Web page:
Frame and Features | As with their 161 enduro bike, Privateer opted to go with 6061-T6 aluminum to build their E-161 eMTB and house the Shimano EP801 drive unit. They kept the same 160mm travel rear end and 170mm fork combination from the non-powered sibling, but opted to go for a mixed wheel (29” front, 27.5” rear) setup to obtain closer geometry and therefore more comparable ride feels. Unlike most brands, there’s no plastic to be seen covering the motor and battery, instead Privateer wanted to ensure the E-161 would hold up to severe punishment, so opted to go with aluminum battery and motor covers, including a 4mm thick hard anodized aluminum motor skid plate. The upper suspension rocker is a one piece forged unit for improved stiffness and the best bearing alignment. Privateer opted to route the cables internally on the E-161, due to the easy access afforded by the downtube cavity where the battery sits.
Drive Unit And Electronics | The Privateer E-161 makes use of the common and popular Shimano EP801 drive unit, which is powered by a Shimano 630Wh integrated battery which can be removed from the downtube with a ¼ turn of a 4mm hex key. The On/Off button is integrated clearly into the top tube of the frame, with a EM800 display on the bars to show off details such as speed and mode selected. The classic wired 2-button, toggle style remote is fitted on the bars, which may not be the latest and greatest but offers reliable performance and solid ergonomics. This Shimano system features three power levels and a walk mode, and has two on-the-fly profiles which can have the power modes tuned independently using the Shimano E-Tube Project app.
Suspension | Privateer continues to use a Horst Link suspension system to deliver the 160mm travel to the rear end of the E-161, but tweaked the kinematic to tailor the performance to the different needs of the bike due to the motor. Anti Squat levels were dropped compared with the 161, sitting at around 110% at sag through the cassette to increase the traction on offer to the rear tire and account for the lower levels of pedal bob typically generated due to the power of the drive unit. Anti Rise has been increased to a still relatively low 55% at sag to offer some improved geometry preservation when braking, and progression sits at roughly 30% to offer good bottom out resistance. Privateer worked with Fox to develop a tune on the Fox Float X2 that works best with the rear end of the bike.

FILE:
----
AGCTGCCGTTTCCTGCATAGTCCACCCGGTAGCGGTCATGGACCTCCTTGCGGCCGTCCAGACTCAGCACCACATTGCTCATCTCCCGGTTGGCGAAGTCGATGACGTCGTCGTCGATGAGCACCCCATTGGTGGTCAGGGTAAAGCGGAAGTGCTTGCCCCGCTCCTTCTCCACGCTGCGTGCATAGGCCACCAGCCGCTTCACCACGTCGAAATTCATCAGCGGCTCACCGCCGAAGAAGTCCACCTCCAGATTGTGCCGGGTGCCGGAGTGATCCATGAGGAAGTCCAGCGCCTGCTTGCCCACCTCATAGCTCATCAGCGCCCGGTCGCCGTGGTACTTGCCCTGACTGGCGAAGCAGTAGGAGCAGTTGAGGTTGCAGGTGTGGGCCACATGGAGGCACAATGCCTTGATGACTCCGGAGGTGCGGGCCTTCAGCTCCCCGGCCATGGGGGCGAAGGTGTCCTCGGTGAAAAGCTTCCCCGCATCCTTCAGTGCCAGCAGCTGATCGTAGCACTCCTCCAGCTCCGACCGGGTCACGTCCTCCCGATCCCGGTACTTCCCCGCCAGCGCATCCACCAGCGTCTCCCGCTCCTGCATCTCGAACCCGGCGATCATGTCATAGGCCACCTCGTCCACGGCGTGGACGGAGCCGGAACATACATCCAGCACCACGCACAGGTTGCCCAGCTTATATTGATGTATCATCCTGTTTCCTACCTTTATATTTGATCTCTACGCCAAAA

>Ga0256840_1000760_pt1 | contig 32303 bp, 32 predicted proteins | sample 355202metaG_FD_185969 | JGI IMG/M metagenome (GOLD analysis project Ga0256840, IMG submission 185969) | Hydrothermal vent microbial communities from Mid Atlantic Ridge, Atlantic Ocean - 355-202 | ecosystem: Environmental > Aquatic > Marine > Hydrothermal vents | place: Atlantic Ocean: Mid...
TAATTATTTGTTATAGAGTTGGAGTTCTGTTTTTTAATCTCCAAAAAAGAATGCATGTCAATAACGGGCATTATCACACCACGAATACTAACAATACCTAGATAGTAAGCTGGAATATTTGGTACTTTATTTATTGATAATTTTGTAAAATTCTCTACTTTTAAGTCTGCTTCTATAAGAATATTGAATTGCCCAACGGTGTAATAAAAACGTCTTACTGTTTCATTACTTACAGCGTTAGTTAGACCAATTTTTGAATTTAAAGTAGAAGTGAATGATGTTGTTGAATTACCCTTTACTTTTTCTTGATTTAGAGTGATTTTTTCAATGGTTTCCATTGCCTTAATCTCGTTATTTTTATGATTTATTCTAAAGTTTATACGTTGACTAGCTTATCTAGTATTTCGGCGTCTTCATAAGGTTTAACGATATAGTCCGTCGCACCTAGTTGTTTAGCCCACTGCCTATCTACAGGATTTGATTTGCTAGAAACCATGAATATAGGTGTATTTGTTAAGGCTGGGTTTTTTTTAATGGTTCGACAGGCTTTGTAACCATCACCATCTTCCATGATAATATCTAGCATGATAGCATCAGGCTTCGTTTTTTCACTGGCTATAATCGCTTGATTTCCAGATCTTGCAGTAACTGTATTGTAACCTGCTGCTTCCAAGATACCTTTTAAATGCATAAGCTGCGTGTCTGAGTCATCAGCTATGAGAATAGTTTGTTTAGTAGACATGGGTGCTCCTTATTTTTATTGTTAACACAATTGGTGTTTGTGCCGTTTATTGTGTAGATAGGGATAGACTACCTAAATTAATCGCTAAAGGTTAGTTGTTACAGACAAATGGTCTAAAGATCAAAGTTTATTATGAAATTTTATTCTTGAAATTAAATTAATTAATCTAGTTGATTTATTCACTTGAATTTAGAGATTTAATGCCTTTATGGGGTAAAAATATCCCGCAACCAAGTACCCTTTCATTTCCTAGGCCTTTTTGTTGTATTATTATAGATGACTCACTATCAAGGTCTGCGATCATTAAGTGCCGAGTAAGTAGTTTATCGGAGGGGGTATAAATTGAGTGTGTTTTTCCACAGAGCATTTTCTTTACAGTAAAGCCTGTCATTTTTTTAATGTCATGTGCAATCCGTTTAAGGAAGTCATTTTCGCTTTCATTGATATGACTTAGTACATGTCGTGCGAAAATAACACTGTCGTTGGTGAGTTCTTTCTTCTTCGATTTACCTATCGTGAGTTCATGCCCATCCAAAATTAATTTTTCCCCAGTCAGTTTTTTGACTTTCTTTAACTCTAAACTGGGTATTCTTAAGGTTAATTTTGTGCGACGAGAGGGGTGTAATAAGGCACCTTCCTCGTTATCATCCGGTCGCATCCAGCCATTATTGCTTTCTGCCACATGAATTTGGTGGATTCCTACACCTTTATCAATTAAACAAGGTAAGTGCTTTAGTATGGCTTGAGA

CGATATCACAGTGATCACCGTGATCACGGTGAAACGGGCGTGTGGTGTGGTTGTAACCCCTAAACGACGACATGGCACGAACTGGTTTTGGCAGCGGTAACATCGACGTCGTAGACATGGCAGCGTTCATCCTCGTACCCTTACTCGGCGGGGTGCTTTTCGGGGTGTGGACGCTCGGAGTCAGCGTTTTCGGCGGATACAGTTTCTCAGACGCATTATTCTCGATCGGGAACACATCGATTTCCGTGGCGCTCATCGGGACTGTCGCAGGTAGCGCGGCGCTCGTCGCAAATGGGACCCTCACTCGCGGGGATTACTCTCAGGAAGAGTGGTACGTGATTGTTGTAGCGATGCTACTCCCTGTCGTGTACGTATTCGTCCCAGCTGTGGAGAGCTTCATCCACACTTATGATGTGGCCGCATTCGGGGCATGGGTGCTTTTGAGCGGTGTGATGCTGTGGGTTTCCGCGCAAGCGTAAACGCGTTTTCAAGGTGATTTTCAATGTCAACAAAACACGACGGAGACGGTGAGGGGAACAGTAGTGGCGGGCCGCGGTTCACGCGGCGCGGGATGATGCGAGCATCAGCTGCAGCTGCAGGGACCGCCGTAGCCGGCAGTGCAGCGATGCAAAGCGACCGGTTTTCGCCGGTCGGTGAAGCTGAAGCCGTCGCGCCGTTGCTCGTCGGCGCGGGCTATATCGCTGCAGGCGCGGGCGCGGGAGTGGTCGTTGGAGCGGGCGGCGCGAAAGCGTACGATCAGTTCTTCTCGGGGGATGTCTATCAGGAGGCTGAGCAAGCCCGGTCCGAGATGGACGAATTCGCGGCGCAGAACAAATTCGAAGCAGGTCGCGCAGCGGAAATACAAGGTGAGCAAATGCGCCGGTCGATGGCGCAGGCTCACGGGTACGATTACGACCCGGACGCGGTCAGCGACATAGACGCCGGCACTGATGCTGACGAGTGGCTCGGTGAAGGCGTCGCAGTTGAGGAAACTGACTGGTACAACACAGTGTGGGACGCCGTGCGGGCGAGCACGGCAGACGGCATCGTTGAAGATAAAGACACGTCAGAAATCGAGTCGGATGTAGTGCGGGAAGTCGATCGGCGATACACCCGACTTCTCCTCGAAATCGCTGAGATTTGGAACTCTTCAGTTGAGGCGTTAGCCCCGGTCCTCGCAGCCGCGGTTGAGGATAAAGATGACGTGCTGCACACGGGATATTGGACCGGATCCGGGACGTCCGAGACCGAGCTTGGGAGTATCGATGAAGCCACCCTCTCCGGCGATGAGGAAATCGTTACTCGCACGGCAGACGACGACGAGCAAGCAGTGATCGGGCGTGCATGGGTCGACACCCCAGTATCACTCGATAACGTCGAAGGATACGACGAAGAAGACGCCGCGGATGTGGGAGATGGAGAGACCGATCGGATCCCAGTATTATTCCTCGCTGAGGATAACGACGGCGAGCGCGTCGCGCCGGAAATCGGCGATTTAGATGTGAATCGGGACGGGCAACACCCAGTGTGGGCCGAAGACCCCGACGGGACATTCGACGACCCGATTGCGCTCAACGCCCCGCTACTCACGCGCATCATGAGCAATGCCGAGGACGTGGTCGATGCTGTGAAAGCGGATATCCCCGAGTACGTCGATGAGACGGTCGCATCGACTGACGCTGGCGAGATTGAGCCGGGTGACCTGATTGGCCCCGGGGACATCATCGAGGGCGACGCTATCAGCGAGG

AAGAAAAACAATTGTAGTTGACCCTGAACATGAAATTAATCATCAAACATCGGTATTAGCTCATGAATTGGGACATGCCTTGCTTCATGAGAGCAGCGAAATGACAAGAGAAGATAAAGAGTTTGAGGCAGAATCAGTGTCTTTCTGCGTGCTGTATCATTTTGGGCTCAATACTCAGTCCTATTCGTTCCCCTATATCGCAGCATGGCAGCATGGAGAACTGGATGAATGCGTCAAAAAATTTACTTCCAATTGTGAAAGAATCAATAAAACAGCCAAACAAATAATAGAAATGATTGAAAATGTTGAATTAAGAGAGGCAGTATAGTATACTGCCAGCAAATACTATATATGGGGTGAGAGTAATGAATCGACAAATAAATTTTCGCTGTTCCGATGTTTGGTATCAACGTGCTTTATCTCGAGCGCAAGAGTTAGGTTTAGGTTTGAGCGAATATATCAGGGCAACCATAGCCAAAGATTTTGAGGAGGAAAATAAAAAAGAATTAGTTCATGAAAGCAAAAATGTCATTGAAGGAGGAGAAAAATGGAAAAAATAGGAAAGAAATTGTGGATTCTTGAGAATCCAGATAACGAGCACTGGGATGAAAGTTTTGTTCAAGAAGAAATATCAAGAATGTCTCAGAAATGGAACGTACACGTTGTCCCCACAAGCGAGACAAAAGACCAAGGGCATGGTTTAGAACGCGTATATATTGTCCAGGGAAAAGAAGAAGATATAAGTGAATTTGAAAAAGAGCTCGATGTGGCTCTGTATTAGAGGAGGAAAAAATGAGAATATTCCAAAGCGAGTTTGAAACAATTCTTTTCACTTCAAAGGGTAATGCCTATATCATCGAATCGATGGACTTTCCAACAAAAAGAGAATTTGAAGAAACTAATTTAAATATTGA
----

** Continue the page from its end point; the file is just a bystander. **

Geometry | Privateer came to the market with some quite extreme geometry on their 161 back in 2019, but the majority of the numbers are now where current trends have settled, aside from the effective seat tube angle which still ranks amongst the steepest. For the E-161 they’ve taken what they’ve learned from the 161 and kept the numbers that worked for them, but slackened the seat tube angle to a still rather steep 79 degrees to give slightly better traction on the rear tire when powering through slippery terrain. Sizes on offer are P1 to P4 which equates to a typical small to XL size range, with tight 20mm gaps between sizes to allow riders to choose their best fit, and size-specific chainstays with 10mm increases from the P2 to P3 to P4 to offer the best balance for taller riders.
Build Options | It couldn’t be simpler with the E-161 right now: you buy the singular build offering, or you look elsewhere. As it stands you get a true Privateer-style no-nonsense build with the priorities placed on durability and rider confidence, for a standard price of £5,999 direct from Privateer’s site. Privateer called upon the Performance Elite level Fox Suspension to offer good adjustability but save the cost on flashy coatings, with a 38 up front and Float X2 in the rear. The drivetrain is a dependable Shimano SLX 12spd setup with a 165mm eBike crankset; and the brakes are provided by Hayes with their Dominion A4 stopping on dual 203mm rotors. OneUp Components is called upon for the dropper post, with a 150mm drop on the smallest P1 and 180mm on the larger sizes. Privateer’s in-house brand Hunt provides the E All-Mountain wheelset, which are wrapped in a pair of Maxx Grip Maxxis tires with downhill casings on both ends. The remainder of the components are in-house Privateer, with an alloy bar and stem combo and custom saddle.